|Publication number||US4778786 A|
|Application number||US 07/119,156|
|Publication date||Oct 18, 1988|
|Filing date||Nov 10, 1987|
|Priority date||Apr 3, 1985|
|Publication number||07119156, 119156, US 4778786 A, US 4778786A, US-A-4778786, US4778786 A, US4778786A|
|Inventors||Richard Reever, Larry Lundmark, Timothy Kapsner|
|Original Assignee||Minnetonka, Inc.|
|Export Citation||BiBTeX, EndNote, RefMan|
|Patent Citations (20), Non-Patent Citations (1), Referenced by (23), Classifications (19), Legal Events (14)|
|External Links: USPTO, USPTO Assignment, Espacenet|
This application is a file wrapper continuation-in-part of application Ser. No. 719,335, filed Apr. 13, 1985, now abandoned.
1. Field of the Invention
This invention relates to a transdermal drug delivery vehicle which is particularly useful for topical application to a person's skin of salicylic acid and other drugs such as hydroquinone.
2. Description of the Prior Art
Sterculia gum, also known as gum karaya, is a hydrophilic colloid made from exudate of the Sterculia Urens tree. It is a complex polysaccharide gum with a molecular weight of almost 10 million. It contains approximately 8% acetyl groups and 37% uronic acid residues, being comprised mainly of D-galacturonic acid, D-galactose and 1-rhamnose.
Sterculia gum has many known applications in the medical field. It has been used as a treatment for chronic skin ulcers, as a denture adhesive and as a bulk laxative. It has also been used as a skin adhesive with principal application as an adhesive ring for attaching stoma bags to patients.
Sterculia gum has been used in combination with hydric alcohols as an electrode for medical monitoring and stimulation through a person's skin. The mixture of the natural organic polysaccharide and hydric alcohol forms an adhesive capable of conducting electricity.
Sterculia gum has been used in combination with cross-linking agents such as propylene glycol plus a non-reactive water soluble carrier such as glycerol. Medication or cosmetic additives are dissolved in the carrier. U.S. Pat. No. 3,640,741, issued to Etes on Feb. 8, 1972, teaches that the mixture of gum and cross-linking agent forms a gel which traps the carrier and dissolved additive in the gel. The gel will dissolve slowly in a liquid medium such as mammalian body fluid, thereby providing for slow timed release of medication additives in the body or cosmetic additives on the surface of a person's skin.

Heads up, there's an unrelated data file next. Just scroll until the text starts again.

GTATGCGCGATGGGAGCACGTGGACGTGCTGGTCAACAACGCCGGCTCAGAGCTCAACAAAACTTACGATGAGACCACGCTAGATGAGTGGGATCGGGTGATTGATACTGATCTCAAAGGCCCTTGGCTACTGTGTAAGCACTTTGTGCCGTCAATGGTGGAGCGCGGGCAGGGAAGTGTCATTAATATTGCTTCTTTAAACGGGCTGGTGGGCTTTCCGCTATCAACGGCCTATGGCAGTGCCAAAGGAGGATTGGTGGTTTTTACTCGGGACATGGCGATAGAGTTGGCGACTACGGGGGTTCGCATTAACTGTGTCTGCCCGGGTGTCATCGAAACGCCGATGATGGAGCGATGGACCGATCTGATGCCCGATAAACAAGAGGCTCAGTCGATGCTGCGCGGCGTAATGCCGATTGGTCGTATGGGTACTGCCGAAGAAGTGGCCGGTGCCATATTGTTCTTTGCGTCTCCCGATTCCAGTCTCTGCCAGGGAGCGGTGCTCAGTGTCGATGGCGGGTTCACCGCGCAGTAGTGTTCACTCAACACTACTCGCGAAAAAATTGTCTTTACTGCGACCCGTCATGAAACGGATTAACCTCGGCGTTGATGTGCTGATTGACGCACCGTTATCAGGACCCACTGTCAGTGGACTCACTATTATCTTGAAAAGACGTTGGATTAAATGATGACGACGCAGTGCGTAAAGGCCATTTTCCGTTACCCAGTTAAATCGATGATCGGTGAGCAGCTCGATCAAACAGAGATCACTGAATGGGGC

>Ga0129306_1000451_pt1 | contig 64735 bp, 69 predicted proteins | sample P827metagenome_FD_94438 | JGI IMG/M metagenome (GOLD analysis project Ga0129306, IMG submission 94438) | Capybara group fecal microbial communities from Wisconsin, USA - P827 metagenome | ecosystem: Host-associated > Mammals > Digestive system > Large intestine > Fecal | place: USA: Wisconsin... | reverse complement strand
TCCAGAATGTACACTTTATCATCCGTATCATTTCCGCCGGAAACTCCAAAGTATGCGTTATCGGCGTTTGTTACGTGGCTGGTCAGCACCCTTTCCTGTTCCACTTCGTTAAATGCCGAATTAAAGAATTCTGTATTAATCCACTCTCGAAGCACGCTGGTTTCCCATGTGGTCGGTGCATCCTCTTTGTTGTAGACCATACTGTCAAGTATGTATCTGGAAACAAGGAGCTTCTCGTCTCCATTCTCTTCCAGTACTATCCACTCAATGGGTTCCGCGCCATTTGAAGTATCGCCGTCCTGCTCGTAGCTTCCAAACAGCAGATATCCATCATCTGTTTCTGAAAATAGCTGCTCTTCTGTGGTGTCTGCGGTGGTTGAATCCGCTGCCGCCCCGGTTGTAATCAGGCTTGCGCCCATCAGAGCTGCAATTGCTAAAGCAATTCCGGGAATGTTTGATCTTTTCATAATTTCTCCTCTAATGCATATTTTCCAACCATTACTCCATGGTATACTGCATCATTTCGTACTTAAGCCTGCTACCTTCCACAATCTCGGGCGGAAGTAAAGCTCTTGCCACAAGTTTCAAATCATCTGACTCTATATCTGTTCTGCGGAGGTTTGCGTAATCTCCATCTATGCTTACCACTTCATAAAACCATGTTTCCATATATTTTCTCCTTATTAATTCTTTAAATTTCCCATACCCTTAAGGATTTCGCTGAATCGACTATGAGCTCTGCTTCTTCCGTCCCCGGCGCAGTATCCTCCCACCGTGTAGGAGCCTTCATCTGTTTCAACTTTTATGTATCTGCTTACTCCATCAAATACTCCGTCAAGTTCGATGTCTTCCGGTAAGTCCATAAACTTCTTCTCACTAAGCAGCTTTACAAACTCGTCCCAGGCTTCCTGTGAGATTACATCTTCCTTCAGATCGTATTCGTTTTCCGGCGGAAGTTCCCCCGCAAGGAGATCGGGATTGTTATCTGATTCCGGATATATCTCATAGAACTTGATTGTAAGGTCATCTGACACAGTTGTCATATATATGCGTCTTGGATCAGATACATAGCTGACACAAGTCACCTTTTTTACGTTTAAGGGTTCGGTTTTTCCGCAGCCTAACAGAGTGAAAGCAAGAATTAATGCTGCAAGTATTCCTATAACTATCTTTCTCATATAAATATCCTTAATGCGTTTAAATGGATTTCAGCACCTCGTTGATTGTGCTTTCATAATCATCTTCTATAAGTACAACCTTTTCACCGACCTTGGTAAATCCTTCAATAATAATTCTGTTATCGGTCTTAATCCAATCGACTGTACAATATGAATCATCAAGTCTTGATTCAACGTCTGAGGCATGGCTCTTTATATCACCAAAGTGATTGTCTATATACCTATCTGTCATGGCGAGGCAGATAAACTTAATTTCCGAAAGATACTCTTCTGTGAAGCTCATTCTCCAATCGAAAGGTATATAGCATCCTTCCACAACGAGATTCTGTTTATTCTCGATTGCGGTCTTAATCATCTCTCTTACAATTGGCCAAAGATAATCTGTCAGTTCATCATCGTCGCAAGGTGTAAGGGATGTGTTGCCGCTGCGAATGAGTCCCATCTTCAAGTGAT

Sterculia gum has been used in combination with a synthetic resin such as polyacrylic acid or polyacrylamide plus a carrier such as propylene glycol or glycerol. U.S. Pat. No. 4,307,717, issued to Hymes et al. on Dec. 29, 1981, teaches that the synthetic resin preserves dimensional stability of the delivery patch, even though the patch is irradiated to prevent unwanted growth of bacteria or fungus in and on the patch. The synthetic resin also preserves the dimensional stability of the delivery patch when the patch is in contact with body fluids appearing on the surface of the skin. The carrier embodied in the patch will deliver solubilized medicaments to the surface of the skin as the patch slowly adsorbs body fluids from the skin surface. The Hymes patent teaches that the medicament may be a keratolytic agent such as salicylic acid, but requires the presence of the synthetic resin to protect the patch during irradiation. The Hymes patent does not teach the use of polyethylene glycol.
Salicylic acid has been used for many years to treat common warts. The most common commercial form is a flexible collodion (e.g. Compound W, available from White Hall Laboratories, Division of American Home Products Corporation, New York City, N.Y. 10017). The salicylic acid is dissolved in a vehicle consisting of nitrocellulose and solvents such as alcohol and ether. The flexible collodion is applied to a wart where it dries to a white crust. The principal disadvantages include the messiness of the application procedure and the precipitation of the salicylic acid upon evaporation of the solvents.
A less common method of applying salicylic acid to the skin involves suspending salicylic acid at about 40% by weight concentration in an adhesive base which is adhered to a paper or cloth backing. This material is cut to size and held against the skin by waterproof tape.
Salicylic acid may also be used in treating hyperkeratotic conditions such as corns and calluses. The salicylic acid softens and destroys the stratum corneum by increasing endogenous hydration which causes the cornified epithelium to swell, soften, macerate and finally desquamate.
In accordance with the invention, it has been discovered that a gel, having adhesive properties for adhesion to the skin and being sufficiently pliant to conform to the shape of body contours, can be formed from a mixture of organic polysaccharide and polyethylene glycol provided that the mixture contain meta-, para- or orthohydroxybenzoic acid (i.e. m-, p- or o-hydroxybenzoic acid).